Here are a few things parents of newborn babies need to know
Birth of a baby is among the happiest moments in a parent’s life. Every baby is a special gift for parents. But parenting can be stressful too. Over-anxiety and stress can destroy the most beautiful period in any parent’s life. It is also important to realize that newborn babies are more fragile and any illness, if undetected, can progress rapidly causing serious problems. Being aware of the warning signs and maintaining alertness will ensure safety. A few important warning symptoms in newborn are listed below.
Newborns and refusal of feeds
Breastfeeding is the most enjoyable process for any mother and baby. Usually a normal newborn baby demands feed every 2 to 3 hours, or even more, during the initial few days. Any baby who is less active, not demanding feeds for more than 4 hours at a stretch, for more than once a day, not sucking well or with weak intermittent sucks or not interested in feeds need attention.
Healthy newborns spend most of their time sleeping, and during the initial 2 to 3 weeks this can be up to 12 to 16 hours per day. In between sleeps babies wake up every 2 to 3 hours, cry, and demand for feeds. When awake, new-borns display a large repertoire of spontaneous movements like stretching, straining, yawning etc. Less spontaneous activity, less cry, sleeping continuously for more than 4 hrs at a stretch, can be of concern and needs medical attention.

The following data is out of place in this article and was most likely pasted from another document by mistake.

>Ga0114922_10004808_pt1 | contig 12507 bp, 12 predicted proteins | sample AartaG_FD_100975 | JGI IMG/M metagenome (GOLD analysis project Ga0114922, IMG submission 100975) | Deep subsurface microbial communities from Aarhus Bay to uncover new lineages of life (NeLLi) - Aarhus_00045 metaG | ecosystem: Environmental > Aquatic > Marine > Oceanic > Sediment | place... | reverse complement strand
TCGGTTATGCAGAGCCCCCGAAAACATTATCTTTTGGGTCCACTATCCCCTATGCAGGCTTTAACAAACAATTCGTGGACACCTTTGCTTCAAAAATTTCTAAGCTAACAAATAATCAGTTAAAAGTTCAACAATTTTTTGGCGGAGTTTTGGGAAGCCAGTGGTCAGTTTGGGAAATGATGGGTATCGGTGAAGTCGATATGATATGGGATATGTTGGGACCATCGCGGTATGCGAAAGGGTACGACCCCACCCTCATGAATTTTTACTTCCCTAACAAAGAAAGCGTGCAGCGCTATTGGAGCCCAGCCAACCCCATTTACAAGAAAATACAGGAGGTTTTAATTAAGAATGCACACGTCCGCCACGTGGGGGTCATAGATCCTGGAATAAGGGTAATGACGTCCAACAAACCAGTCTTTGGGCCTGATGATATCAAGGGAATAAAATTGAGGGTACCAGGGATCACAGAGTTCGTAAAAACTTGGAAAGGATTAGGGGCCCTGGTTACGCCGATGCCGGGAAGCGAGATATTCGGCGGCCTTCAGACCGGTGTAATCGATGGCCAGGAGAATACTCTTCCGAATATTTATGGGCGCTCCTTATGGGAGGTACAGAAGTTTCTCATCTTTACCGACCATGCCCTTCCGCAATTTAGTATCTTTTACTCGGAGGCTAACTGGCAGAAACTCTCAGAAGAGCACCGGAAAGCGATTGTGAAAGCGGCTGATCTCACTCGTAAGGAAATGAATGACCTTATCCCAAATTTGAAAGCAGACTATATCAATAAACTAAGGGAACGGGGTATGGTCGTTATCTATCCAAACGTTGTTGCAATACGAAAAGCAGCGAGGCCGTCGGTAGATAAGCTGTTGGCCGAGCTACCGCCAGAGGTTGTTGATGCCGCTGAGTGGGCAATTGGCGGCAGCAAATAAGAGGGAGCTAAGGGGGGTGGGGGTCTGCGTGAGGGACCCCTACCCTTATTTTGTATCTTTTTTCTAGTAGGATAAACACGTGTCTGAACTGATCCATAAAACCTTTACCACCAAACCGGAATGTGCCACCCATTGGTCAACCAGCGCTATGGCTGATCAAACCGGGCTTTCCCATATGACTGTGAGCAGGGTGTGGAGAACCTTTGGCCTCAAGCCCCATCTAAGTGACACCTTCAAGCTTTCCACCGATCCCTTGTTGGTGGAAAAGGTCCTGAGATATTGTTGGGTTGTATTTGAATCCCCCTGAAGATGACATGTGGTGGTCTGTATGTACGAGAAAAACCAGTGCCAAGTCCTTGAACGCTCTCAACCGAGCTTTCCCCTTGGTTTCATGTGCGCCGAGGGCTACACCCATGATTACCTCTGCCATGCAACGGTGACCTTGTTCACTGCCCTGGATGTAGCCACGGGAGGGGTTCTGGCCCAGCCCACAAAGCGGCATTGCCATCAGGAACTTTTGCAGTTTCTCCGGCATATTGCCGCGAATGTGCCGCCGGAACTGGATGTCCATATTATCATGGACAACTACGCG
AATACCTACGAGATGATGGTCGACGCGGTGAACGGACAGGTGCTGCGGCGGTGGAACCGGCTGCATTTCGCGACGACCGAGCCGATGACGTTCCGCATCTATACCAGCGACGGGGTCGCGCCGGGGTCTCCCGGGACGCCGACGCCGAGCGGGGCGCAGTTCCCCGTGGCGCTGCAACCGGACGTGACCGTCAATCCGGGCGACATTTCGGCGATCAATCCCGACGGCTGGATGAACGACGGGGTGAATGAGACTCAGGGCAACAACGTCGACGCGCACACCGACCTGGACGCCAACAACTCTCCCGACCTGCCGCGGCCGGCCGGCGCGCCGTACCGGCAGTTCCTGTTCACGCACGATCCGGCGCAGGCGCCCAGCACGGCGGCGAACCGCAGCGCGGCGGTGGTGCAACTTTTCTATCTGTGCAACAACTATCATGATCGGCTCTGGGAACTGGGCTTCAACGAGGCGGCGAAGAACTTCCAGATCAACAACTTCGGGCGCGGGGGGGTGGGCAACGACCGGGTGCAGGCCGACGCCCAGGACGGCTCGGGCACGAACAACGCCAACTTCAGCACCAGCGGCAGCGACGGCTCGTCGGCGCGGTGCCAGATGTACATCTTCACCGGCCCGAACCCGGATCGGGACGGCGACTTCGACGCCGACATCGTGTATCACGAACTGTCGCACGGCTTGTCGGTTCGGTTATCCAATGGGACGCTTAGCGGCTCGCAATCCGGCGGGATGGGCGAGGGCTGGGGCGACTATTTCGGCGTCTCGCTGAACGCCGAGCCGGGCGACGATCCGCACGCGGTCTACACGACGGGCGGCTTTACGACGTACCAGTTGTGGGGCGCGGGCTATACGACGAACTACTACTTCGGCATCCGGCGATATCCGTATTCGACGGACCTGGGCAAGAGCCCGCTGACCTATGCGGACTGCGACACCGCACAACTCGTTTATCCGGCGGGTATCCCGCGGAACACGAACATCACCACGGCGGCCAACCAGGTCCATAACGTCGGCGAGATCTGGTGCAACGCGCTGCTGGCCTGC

Majority of healthy newborns are happy spitters, frequent small volume regurgitation or vomiting is normal in newborns, this gradually resolves and this does not affect baby’s health. But vomiting can be problematic in certain situations. Forceful vomiting associated with irritability or large volume vomitus and a hungry baby is not normal. Yellow coloured vomiting in a newborn is a surgical emergency and needs immediate attention
Blood in stools
Blood in stools with or without vomiting or abdominal distension is not normal and needs medical attention. Simple causes like nipple cracks in mother and cracks around baby’s anus should be ruled out.